Some antique glassware and ceramics are radioactive! Uranium is used as a coloring agent in the glass and ceramic glazes. Some of these pieces are only mildly radioactive, while others are as "hot" as high grade uranium ore! The most interesting thing about uranium glass is the fact that it flouresces when exposed to ultraviolet light (blacklight).

The Atomic Hen

Sugar Bowl?, Juicer


Mixing Bowl, Elephant, Wine Glass,
Sherbet Dish

The red glazed ceramics are much "hotter"
than their glass counterparts!

This is a Fiestaware water pitcher. The uranium-containing red glaze was used from 1936 to 1943. It was discontinued from 1944 to 1958 due to a shortage of uranium caused by demand from the U.S. Government to build reactors and bombs. It was produced again from 1959 to 1969. The uranium that was used during this last period was supposedly "de-enriched" by removal of the fissionable isotope, Uranium 235. This geiger counter is reading approximately 3 mR/hr.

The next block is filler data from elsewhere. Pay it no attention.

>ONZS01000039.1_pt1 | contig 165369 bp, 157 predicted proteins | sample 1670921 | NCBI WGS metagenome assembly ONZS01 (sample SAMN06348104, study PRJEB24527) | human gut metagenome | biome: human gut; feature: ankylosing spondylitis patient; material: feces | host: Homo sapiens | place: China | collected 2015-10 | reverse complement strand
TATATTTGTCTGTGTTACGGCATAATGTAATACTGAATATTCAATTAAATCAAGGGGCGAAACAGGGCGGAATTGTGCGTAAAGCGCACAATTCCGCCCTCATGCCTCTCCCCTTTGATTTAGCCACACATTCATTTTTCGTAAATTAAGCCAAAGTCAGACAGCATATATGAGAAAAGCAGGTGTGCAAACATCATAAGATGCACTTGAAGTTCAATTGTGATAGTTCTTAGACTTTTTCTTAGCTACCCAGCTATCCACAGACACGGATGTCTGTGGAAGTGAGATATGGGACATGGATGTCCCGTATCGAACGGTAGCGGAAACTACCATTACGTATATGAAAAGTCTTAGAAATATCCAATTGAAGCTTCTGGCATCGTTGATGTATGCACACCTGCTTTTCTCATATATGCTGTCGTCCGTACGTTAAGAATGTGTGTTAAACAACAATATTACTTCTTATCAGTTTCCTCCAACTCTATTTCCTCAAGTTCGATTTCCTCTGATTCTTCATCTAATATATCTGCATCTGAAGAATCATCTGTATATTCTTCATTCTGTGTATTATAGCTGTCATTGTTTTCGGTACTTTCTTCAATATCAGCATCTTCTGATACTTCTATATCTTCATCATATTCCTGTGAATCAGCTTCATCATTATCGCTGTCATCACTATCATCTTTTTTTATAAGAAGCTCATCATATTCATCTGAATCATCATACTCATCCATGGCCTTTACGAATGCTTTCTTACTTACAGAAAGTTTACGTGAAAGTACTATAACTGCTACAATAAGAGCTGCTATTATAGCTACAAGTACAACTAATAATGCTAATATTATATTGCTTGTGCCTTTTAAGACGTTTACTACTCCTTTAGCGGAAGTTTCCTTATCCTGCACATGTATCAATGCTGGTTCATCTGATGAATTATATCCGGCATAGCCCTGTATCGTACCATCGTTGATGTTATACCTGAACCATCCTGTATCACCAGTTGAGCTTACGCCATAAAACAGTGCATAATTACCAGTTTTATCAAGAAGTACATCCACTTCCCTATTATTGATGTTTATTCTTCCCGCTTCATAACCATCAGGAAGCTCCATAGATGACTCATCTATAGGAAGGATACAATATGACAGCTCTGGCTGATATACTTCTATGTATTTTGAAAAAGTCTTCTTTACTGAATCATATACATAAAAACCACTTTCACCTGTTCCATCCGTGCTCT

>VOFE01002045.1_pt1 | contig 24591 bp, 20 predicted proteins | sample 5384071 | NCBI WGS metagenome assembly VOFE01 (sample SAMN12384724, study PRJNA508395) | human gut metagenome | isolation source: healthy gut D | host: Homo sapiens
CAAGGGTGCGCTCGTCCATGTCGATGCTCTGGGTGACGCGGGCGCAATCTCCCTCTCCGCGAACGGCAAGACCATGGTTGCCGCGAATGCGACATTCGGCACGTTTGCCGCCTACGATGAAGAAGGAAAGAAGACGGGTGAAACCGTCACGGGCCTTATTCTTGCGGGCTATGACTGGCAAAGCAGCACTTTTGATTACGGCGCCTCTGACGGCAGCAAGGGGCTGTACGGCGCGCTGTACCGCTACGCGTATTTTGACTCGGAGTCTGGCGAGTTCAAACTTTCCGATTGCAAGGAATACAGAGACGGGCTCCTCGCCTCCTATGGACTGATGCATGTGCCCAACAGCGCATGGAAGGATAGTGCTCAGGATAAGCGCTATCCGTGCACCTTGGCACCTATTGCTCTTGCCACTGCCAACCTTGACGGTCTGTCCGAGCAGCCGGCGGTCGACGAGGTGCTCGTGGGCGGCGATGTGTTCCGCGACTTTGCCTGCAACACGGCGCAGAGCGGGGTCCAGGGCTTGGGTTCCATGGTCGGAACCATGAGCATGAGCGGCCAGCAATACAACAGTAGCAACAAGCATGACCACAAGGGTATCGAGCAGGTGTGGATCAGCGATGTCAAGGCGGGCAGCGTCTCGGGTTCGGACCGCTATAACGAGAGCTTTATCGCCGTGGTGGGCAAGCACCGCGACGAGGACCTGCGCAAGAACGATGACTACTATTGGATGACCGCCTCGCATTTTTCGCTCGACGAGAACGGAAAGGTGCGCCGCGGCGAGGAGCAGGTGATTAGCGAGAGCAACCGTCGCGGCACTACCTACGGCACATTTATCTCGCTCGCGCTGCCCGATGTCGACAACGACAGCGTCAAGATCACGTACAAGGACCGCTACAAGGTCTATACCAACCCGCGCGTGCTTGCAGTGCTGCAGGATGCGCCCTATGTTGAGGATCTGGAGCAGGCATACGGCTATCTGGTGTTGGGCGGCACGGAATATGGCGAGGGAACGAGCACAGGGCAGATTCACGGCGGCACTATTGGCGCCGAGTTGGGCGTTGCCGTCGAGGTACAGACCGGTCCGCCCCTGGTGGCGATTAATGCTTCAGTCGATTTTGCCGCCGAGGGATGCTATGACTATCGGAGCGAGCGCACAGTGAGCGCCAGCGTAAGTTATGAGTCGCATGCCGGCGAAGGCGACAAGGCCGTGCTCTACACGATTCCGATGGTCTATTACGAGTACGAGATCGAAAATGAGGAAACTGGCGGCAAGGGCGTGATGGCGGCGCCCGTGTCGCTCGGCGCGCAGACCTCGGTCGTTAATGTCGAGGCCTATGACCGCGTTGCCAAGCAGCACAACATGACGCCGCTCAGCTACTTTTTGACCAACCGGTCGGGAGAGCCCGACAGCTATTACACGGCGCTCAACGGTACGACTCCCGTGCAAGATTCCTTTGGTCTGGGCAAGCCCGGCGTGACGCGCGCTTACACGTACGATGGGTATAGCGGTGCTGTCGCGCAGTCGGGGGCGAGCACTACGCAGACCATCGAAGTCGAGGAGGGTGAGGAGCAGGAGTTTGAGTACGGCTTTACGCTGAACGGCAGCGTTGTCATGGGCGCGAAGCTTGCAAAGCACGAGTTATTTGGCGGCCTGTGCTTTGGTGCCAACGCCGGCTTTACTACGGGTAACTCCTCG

Listen to the sound of the geiger counter as it detects radiation eminating from the pitcher!

Please note that radioactive glassware and ceramics are perfectly safe to collect and display but should not be used to drink from or eat from. Acidic food or drink such as tomato sauce or juice may leach the uranium out of the glass or glaze, posing an ingestion hazard.

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